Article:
Mathematics, insofar as it is an asset to the human race, has two distinct sides. It serves both as the Heartland of Truth (“pure” mathematics) and as the main Pathfinder for Progress (“applicable” mathematics).

It would be more accurate, though, to say that <<it *can* serve in these two roles>> because today’s priesthood of mathematicians have allowed the Heartland of Truth to go to seed, and have long since washed their hands of any involvement with the real world, let alone with any “Pathfinding for Progress”. (They have tended to treat anyone who champions applications of mathematics as self-serving and commercially driven, thus ignoring the great contribution mathematics has made to the common good.)

If we define a ‘mathematical blossom’ as a line of reasoning which can be followed by (and whose surprising denouement can be enjoyed by) any mathematically well-educated person, the current crop of state-of-the-art results in pure mathematics lack blossoms. Today’s state-of-the-art results can only be understood by those who have ascended the abstract stratosphere via trails of technical, specialisation. In this way the results are bloomless (except to their own specialists), and from the point of view of the ordinary mathematically educated person, the garden has gone to seed.

Does it matter? Yes, humankind *needs* an accessible Heartland of Truth to maintain and envalue the presence of truth as an uniquely important social and personal goal. If such a presence had been around in 2016 it is unlikely that the US electorate would have voted Trump into the White House.

The inhabitants of the Roman Empire had a distinct Heartland of Truth which was, in effect, Euclid’s *Elements*. The truths included in this book —e.g. that the square-root of 2 cannot ever be expressed as an improper fraction, and that the prime numbers continue to infinity— are much better, *paradigmatic* *truths* than empirical generalities like <<water runs downhill>> and <<night follows day>>. The latter have forced themselves onto our attention only by signalling the brute consistency of what happens. But it is, for all that, unexplained. The best truths —those which deserve the title ‘Heartland’— are those which can be understood and enjoyed by the reasoning mind.

That the priesthood of mathematicians is not interested in the real world is hardly a closely guarded secret: their unworldly concern with “pure” mathematics and rejection of “applicable” mathematics says it all. For countless centuries they were on the side of the majority, because this was Christendom, and Belief led the public to value truth as the final, pre-eminent good. Pure mathematics was generally reckoned to be the pinnacle of human knowledge, and it was also generally regarded as the language which God must have used when He created the universe.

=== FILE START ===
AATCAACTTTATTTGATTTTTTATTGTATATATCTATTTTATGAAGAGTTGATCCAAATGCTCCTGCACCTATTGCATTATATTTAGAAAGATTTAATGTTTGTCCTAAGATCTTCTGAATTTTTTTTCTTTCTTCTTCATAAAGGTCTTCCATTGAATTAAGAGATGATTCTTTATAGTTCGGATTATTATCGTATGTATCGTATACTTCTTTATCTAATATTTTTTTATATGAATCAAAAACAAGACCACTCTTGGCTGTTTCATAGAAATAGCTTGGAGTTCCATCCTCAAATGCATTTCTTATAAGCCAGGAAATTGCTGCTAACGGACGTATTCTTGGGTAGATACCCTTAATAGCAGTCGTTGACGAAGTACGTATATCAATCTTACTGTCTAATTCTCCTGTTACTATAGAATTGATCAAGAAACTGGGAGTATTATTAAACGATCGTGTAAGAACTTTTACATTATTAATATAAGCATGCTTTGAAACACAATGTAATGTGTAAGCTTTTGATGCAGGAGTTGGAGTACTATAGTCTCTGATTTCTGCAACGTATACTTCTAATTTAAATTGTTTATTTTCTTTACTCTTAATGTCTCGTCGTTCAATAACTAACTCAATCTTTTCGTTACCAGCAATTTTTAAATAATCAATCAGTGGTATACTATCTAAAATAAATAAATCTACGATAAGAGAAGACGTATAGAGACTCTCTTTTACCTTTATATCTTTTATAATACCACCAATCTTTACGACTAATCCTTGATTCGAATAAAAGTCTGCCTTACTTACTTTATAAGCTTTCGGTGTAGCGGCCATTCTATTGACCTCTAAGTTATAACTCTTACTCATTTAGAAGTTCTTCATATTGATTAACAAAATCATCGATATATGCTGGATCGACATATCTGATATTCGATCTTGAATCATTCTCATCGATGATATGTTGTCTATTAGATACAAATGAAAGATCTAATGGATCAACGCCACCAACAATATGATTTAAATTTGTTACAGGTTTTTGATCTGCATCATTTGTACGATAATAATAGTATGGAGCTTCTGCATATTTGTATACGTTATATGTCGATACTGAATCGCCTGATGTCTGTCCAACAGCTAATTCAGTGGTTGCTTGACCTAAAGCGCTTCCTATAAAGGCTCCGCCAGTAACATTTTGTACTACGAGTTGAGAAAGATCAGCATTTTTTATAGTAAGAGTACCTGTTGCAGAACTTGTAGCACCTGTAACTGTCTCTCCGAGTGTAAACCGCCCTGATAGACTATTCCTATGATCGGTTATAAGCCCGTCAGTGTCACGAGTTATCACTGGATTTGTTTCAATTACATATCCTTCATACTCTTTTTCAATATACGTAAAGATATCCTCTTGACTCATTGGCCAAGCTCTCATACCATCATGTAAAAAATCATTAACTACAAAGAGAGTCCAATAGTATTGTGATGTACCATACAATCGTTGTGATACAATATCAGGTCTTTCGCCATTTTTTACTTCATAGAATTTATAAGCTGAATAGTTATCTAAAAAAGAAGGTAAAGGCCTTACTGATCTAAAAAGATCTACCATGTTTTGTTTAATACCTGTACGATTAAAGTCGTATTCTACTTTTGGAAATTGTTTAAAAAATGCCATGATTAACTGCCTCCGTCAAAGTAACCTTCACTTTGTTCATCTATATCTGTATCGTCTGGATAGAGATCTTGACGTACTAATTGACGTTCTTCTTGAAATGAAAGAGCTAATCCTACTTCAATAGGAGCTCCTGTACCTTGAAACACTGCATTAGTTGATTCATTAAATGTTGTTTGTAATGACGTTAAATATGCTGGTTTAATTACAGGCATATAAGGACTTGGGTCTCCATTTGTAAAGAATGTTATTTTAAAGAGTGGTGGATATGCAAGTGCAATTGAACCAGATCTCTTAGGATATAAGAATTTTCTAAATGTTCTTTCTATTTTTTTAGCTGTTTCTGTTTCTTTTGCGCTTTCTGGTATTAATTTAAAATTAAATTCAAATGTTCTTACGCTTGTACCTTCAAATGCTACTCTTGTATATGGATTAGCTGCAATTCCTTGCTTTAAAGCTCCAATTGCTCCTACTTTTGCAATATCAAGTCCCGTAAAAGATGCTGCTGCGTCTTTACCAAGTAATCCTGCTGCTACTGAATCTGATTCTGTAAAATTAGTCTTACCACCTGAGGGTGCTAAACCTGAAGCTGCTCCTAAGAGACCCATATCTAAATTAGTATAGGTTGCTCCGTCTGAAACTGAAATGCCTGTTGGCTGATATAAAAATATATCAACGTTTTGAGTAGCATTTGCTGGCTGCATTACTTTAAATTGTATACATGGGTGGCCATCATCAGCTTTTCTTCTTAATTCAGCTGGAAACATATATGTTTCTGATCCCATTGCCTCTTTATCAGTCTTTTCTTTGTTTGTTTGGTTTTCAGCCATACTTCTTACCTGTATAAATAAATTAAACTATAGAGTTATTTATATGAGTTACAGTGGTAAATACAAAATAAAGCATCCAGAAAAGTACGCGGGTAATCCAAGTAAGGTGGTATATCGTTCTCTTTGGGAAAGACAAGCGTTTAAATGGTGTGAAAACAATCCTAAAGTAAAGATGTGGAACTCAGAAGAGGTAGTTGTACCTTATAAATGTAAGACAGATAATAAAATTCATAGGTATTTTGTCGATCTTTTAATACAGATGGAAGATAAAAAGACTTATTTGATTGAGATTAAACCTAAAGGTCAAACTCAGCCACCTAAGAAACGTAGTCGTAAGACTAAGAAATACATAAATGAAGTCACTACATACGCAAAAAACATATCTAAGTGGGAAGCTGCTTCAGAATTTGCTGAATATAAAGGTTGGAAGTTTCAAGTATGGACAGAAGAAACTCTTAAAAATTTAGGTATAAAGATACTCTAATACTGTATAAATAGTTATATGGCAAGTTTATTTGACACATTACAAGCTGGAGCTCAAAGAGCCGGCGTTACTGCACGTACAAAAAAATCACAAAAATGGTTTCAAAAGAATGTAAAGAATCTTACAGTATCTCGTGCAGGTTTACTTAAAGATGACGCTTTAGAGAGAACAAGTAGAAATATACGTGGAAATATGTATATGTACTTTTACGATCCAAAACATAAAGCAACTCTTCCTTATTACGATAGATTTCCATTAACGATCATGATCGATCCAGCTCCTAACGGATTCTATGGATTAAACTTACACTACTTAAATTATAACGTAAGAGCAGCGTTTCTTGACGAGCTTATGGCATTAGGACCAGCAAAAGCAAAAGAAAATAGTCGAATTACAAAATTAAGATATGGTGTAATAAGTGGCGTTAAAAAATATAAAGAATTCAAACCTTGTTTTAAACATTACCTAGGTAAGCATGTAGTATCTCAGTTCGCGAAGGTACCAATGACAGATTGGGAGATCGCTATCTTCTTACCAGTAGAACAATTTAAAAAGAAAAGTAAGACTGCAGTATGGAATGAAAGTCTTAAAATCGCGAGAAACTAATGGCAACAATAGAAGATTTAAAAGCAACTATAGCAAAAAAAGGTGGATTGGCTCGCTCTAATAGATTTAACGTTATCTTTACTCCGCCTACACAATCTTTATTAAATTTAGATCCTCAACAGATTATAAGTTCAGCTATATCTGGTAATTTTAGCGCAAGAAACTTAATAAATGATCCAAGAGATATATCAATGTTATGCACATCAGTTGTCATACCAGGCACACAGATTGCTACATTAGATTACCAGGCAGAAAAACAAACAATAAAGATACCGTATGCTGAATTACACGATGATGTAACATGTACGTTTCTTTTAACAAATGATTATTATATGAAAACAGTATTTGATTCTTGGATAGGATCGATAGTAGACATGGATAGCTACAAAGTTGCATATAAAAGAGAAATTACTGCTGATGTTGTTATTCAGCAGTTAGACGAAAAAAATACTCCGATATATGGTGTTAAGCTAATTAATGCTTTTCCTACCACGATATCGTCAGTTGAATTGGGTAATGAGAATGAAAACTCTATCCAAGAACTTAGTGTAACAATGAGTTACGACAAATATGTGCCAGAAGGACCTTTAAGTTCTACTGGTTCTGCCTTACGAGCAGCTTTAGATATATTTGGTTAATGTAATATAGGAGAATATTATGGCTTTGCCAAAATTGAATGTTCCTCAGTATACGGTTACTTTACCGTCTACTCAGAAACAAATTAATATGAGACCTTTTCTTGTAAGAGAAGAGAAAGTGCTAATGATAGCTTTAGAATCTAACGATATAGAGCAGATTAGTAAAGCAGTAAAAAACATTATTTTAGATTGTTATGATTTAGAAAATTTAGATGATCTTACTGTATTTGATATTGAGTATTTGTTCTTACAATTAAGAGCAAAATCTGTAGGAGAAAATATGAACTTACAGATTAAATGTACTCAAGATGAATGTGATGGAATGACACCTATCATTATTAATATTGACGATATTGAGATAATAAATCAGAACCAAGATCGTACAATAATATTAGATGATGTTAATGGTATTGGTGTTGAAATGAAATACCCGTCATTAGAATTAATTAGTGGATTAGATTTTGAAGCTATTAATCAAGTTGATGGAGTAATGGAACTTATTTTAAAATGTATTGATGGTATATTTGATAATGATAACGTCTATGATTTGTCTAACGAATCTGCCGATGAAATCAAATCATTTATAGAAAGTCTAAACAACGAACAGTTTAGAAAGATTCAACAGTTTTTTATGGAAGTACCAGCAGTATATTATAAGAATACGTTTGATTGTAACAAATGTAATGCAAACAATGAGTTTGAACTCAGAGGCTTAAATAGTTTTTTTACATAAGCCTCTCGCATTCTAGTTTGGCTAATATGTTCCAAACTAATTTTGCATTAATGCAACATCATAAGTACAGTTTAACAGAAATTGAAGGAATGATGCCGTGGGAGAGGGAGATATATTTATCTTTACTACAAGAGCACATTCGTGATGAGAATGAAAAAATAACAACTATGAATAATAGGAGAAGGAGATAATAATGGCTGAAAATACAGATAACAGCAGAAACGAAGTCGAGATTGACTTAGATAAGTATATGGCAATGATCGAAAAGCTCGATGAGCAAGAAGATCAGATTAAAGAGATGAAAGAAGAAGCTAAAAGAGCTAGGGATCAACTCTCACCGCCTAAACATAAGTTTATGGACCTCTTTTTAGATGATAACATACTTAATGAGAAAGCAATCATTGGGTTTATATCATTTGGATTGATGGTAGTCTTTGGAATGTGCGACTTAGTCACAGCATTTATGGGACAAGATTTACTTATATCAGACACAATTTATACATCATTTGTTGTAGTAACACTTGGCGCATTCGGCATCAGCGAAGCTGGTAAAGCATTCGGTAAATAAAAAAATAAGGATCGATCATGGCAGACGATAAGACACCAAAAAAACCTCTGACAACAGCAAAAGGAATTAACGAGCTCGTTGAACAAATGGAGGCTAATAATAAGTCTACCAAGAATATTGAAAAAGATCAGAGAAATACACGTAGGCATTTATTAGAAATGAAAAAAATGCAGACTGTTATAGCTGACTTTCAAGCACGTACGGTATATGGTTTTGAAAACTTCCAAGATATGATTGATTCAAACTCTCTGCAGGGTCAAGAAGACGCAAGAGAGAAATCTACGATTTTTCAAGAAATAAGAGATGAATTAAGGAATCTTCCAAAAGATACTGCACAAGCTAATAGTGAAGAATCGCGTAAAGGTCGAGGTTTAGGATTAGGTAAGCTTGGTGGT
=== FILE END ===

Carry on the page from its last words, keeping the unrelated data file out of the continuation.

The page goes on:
This now sounds over-the-top and self-serving. The priesthood has been left high and dry by the fading of Belief, at least in the advanced societies.

They need to wake up and recognise that it would be possible to establish an accessible core sub-set of today’s gone-to-seed pure mathematics. The sub-set could be listed on a Special Catalogue, each item furnished with lucid proofs and explanations. A campaign would be needed to make its presence felt in public.

The gamechanger, though, is Actimatics, a new 100% abstract, 100% rational language which looks altogether more likely to underpin the physical reality of living organisms, plants, animals and human beings. This new post-mathematic discipline also makes possible a spectacular explanation of the existence of the universe as a self-defining system, which is in effect controlled by the human mind (plausibly itself an actimatic construct) .

But this doesn’t mean that modelling mathematics can no longer be the main Pathfinder for Progress, albeit as implemented on computers. It can, and will, still maintain this practically essential role.

If society itself wakes up to what has been missing from education, the groundwork for a much more pro-active kind of mathematical modelling could also be laid. (There is a great way to harness modelling to maths education, because when students are naturally interested in particular narratives, they can apply their modelling skills to teasing-out the consequences —a sure-fire way to motivate involvement.)

This could be as momentous in its practical effect as the emergence of agriculture in pre-history. Before the dawn of agriculture, homo sapiens was a hunting-gathering species, the gathering part searching for edible plant resources which existed naturally in the wild. Agriculture arose from the realisation that edible resources need not rely on the accidents of nature. They can be controlled and planned to suit human needs. The same logic could underly mathematical modelling.

Given a school mathematics regime based mainly on developing maths as a modelling tool, there would be a much larger pool of well-prepared modellers around. They would not be idle. There is a huge field of “interesting modellable possibilities” which are not currently being modelled, because good modellers are in short supply, and the best rewards for their effort are to be found in existing projects. Here, in effect, modelling the implications of good ideas would be like growing crops: an extensive, accepted, pro-active side of the subject.

**CHRISTOPHER ORMELL 1 ^{st} February 2022 **